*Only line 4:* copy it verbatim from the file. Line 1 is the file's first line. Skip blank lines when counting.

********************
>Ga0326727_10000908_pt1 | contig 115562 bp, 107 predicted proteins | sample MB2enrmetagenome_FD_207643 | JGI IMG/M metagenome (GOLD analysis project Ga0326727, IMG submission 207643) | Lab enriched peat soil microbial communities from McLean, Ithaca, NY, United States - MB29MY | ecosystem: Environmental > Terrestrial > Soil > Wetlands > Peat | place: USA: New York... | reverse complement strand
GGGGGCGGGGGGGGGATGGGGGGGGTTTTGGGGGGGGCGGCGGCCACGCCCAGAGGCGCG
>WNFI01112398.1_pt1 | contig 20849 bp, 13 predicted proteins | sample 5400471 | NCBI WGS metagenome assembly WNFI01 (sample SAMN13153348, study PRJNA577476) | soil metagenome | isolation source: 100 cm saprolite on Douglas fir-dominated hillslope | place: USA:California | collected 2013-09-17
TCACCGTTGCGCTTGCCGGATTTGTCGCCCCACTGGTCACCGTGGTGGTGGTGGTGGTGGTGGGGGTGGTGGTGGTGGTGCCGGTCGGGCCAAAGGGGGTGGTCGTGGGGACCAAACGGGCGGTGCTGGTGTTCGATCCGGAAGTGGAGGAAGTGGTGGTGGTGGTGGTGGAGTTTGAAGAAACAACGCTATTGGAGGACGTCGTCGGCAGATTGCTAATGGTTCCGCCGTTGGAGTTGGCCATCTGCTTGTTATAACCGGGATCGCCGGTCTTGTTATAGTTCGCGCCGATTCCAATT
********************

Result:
TCACCGTTGCGCTTGCCGGATTTGTCGCCCCACTGGTCACCGTGGTGGTGGTGGTGGTGGTGGGGGTGGTGGTGGTGGTGCCGGTCGGGCCAAAGGGGGTGGTCGTGGGGACCAAACGGGCGGTGCTGGTGTTCGATCCGGAAGTGGAGGAAGTGGTGGTGGTGGTGGTGGAGTTTGAAGAAACAACGCTATTGGAGGACGTCGTCGGCAGATTGCTAATGGTTCCGCCGTTGGAGTTGGCCATCTGCTTGTTATAACCGGGATCGCCGGTCTTGTTATAGTTCGCGCCGATTCCAATT